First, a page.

The opening track is made up of the same chords for two and a half minutes. That the drummer can play five different beats over the chord progressions illustrates the pointlessness of the progression. This happens with most of the progressions in any given song – the drum beat is switched up in middle of the passage. Why does the band even bother writing these progressions if they’re so boring that not even the band wants to hear them played with the same beat for four cycles straight? This is the kind of “metal” that fans of modern “hardcore” get into. I can practically hear the PETA stickers and Vans shoes. You needn’t listen long to hear the influences – Pantera, Rob Zombie, and various Warped Tour-tier metalcore. At least Mortuary spared us any ironic rap verses or shout-outs.
Phobocosm – Bringer of Drought (2016)
Though it was easy to feel optimistic about Phobocosm’s future based on 2014’s Deprived (which this author still recommends – C.M.), it’s now time to give up on the band. Bringer of Drought shows Phobocosm embracing the Deathspell Omegacore post-modern metal virus, complete with songs of absurdly excessive length, mind-numbing guitar drones, artsy-fartsy dissonant chords that ring and grate, and minimal blasting-riffing which is the one part (all of about two minutes) that still sounds like death metal. The term “sellout” is severe and reserved for dire circumstances, but in this case it applies; Phobocosm has abandoned their obscure malevolence and Immolation-style warped riffcraft in favor of inoffensive but “deep”-sounding D-grade post-rock (see also: Adversarial). People who hate metal are the target audience.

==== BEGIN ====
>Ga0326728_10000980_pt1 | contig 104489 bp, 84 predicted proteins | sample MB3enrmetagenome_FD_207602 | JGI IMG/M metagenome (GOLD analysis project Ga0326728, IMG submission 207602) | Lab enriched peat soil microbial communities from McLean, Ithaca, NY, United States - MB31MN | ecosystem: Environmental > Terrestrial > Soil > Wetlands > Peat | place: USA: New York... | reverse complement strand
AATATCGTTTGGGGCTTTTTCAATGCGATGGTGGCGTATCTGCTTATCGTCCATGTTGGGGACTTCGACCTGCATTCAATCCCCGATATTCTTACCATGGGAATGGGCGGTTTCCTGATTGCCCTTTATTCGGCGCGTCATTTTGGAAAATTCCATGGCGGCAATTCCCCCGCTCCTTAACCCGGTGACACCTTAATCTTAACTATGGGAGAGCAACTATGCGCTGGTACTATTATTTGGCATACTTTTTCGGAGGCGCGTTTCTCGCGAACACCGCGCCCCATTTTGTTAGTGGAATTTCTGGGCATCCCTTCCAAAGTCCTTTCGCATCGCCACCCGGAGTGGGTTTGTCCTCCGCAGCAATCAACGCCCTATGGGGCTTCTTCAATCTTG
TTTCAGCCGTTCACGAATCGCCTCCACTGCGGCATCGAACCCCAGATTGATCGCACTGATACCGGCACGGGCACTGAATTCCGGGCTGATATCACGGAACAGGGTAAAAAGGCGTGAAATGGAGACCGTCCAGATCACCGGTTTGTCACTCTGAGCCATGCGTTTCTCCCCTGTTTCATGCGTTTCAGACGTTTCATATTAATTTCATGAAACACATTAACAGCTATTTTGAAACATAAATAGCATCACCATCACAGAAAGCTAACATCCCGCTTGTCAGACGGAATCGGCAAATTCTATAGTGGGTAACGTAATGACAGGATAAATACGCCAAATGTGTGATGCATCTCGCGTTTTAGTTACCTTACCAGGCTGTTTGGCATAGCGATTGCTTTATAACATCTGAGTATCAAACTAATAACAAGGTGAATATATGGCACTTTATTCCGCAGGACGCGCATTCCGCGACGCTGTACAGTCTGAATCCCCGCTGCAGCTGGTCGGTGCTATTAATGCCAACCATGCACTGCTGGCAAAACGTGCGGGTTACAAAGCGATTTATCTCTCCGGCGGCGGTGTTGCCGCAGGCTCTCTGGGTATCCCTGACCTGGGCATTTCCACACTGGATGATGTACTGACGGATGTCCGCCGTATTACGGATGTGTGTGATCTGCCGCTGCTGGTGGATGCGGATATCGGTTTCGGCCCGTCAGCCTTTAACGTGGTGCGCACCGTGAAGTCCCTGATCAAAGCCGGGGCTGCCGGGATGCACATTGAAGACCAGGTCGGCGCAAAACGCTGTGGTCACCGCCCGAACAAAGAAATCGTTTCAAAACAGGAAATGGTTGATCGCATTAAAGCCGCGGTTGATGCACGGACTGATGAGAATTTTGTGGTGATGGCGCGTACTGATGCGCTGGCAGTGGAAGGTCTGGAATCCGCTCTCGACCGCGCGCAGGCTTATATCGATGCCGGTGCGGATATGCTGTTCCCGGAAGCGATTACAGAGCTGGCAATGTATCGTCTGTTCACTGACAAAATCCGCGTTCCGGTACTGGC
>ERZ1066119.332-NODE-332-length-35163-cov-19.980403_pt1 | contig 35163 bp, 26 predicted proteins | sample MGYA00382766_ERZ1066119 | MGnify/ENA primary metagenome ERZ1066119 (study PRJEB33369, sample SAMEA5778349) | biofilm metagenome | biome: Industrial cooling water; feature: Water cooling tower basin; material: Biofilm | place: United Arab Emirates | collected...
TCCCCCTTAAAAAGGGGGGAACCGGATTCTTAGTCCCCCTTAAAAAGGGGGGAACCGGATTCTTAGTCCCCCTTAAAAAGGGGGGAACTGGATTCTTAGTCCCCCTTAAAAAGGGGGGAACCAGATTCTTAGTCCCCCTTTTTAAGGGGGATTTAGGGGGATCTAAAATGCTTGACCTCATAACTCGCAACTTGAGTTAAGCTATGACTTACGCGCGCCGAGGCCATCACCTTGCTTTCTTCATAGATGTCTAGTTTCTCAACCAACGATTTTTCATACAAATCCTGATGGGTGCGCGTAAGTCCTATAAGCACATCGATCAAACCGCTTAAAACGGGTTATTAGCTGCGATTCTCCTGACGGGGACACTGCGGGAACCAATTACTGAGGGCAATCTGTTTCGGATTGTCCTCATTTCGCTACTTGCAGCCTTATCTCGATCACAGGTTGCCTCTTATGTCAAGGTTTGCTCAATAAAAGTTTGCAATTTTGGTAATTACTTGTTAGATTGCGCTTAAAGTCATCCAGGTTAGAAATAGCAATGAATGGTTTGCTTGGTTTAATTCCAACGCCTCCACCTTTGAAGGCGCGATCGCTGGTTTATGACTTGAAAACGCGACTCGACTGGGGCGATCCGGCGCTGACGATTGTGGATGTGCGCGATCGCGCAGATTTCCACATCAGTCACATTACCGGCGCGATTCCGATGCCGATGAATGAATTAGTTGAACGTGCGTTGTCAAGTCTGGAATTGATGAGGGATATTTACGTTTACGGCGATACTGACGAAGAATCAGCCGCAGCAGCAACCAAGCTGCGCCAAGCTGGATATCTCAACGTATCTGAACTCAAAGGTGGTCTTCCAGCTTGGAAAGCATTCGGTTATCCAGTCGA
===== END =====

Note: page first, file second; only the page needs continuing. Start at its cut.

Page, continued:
Ferium – Behind the Black Eyes (2016)
Extremely repititous, faux-angry-man vocals set to white-boy groove-metal rhythms. Choppy, math-rock-wannabe drum beats. Guitars that barely even play melodies, just semi-random notes on whatever beats the drummer somehow decides to play. My guess is that he is using a random number generator, or maybe a set of dice, to decide the rhythm. One cringe-inducing track made up of three piano chords and a whining voice repeating “She feels like home”. Mix all these ingredients in a big rusty pot, heat over an open flame til melted to a liquid, apply liberally to your (or a consenting partner’s) scrotum, and then revel in searing agony. Recommended for fans of being raped.